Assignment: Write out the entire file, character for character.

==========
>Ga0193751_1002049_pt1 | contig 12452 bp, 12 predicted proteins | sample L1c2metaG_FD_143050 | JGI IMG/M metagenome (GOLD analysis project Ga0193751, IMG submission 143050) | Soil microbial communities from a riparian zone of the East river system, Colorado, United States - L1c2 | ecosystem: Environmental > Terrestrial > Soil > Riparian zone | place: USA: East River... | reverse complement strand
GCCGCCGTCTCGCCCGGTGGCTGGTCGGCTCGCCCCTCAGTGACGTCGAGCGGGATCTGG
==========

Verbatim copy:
>Ga0193751_1002049_pt1 | contig 12452 bp, 12 predicted proteins | sample L1c2metaG_FD_143050 | JGI IMG/M metagenome (GOLD analysis project Ga0193751, IMG submission 143050) | Soil microbial communities from a riparian zone of the East river system, Colorado, United States - L1c2 | ecosystem: Environmental > Terrestrial > Soil > Riparian zone | place: USA: East River... | reverse complement strand
GCCGCCGTCTCGCCCGGTGGCTGGTCGGCTCGCCCCTCAGTGACGTCGAGCGGGATCTGG